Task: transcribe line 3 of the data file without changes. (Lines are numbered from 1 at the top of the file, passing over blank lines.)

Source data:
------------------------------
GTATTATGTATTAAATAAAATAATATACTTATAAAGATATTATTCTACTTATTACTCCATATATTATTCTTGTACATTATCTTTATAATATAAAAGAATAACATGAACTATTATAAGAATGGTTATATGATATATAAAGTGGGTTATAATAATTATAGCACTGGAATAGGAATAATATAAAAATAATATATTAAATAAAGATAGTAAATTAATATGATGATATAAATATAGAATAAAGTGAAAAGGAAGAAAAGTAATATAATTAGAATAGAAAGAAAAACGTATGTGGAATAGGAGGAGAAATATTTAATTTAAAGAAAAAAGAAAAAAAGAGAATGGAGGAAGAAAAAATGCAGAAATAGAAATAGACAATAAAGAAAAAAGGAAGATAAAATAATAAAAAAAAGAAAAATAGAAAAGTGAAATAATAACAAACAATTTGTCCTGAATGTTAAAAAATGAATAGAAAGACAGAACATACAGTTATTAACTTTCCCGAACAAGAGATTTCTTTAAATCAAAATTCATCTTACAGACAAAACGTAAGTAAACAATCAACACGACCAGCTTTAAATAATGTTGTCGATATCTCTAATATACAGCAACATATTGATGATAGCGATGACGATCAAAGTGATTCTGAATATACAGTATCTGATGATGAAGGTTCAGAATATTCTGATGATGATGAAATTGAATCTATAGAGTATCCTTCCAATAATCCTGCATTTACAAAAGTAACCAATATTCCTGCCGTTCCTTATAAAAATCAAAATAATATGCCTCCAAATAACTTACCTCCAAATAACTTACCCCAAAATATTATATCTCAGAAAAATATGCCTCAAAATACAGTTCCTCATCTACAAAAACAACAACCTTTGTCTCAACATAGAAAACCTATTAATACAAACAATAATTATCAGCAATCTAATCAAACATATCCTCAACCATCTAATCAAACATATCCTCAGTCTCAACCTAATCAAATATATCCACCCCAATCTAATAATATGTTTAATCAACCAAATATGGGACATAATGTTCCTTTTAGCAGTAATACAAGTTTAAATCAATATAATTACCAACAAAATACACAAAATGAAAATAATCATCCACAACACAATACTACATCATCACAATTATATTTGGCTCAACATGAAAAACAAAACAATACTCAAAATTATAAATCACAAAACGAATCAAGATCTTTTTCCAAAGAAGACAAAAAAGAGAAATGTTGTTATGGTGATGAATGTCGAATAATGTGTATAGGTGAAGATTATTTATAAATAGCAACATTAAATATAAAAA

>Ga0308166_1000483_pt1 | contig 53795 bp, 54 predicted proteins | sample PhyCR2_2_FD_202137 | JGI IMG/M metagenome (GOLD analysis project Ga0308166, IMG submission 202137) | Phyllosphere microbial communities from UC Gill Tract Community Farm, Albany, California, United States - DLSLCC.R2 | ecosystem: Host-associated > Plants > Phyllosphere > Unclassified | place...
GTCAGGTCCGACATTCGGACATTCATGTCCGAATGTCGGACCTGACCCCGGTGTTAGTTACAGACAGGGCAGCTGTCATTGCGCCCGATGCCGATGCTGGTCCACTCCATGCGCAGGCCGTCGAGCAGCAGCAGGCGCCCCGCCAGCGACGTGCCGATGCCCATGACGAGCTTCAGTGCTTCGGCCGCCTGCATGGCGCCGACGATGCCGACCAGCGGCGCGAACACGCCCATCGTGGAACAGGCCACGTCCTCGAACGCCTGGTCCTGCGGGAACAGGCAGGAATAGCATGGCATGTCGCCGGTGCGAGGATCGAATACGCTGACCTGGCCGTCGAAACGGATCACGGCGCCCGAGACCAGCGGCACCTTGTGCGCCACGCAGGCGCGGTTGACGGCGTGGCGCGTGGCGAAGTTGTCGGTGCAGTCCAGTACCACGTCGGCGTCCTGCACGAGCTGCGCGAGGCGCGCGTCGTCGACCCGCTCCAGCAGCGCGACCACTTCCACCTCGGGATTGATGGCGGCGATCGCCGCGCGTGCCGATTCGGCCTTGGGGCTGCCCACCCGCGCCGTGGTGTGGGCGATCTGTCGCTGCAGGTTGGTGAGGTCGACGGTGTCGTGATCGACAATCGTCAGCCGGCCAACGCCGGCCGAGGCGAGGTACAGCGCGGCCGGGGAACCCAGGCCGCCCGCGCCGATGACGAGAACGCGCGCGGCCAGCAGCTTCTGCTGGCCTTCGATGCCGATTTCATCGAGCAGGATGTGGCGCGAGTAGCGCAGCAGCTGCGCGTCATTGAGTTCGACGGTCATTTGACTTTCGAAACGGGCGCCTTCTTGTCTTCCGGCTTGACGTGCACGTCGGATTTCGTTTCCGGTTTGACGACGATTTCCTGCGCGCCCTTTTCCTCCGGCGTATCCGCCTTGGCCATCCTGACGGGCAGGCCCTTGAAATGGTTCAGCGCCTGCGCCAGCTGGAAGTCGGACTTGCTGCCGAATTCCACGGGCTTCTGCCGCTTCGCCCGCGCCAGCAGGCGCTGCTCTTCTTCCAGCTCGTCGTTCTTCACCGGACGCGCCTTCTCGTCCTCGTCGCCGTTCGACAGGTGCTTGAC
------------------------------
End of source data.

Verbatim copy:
GTCAGGTCCGACATTCGGACATTCATGTCCGAATGTCGGACCTGACCCCGGTGTTAGTTACAGACAGGGCAGCTGTCATTGCGCCCGATGCCGATGCTGGTCCACTCCATGCGCAGGCCGTCGAGCAGCAGCAGGCGCCCCGCCAGCGACGTGCCGATGCCCATGACGAGCTTCAGTGCTTCGGCCGCCTGCATGGCGCCGACGATGCCGACCAGCGGCGCGAACACGCCCATCGTGGAACAGGCCACGTCCTCGAACGCCTGGTCCTGCGGGAACAGGCAGGAATAGCATGGCATGTCGCCGGTGCGAGGATCGAATACGCTGACCTGGCCGTCGAAACGGATCACGGCGCCCGAGACCAGCGGCACCTTGTGCGCCACGCAGGCGCGGTTGACGGCGTGGCGCGTGGCGAAGTTGTCGGTGCAGTCCAGTACCACGTCGGCGTCCTGCACGAGCTGCGCGAGGCGCGCGTCGTCGACCCGCTCCAGCAGCGCGACCACTTCCACCTCGGGATTGATGGCGGCGATCGCCGCGCGTGCCGATTCGGCCTTGGGGCTGCCCACCCGCGCCGTGGTGTGGGCGATCTGTCGCTGCAGGTTGGTGAGGTCGACGGTGTCGTGATCGACAATCGTCAGCCGGCCAACGCCGGCCGAGGCGAGGTACAGCGCGGCCGGGGAACCCAGGCCGCCCGCGCCGATGACGAGAACGCGCGCGGCCAGCAGCTTCTGCTGGCCTTCGATGCCGATTTCATCGAGCAGGATGTGGCGCGAGTAGCGCAGCAGCTGCGCGTCATTGAGTTCGACGGTCATTTGACTTTCGAAACGGGCGCCTTCTTGTCTTCCGGCTTGACGTGCACGTCGGATTTCGTTTCCGGTTTGACGACGATTTCCTGCGCGCCCTTTTCCTCCGGCGTATCCGCCTTGGCCATCCTGACGGGCAGGCCCTTGAAATGGTTCAGCGCCTGCGCCAGCTGGAAGTCGGACTTGCTGCCGAATTCCACGGGCTTCTGCCGCTTCGCCCGCGCCAGCAGGCGCTGCTCTTCTTCCAGCTCGTCGTTCTTCACCGGACGCGCCTTCTCGTCCTCGTCGCCGTTCGACAGGTGCTTGAC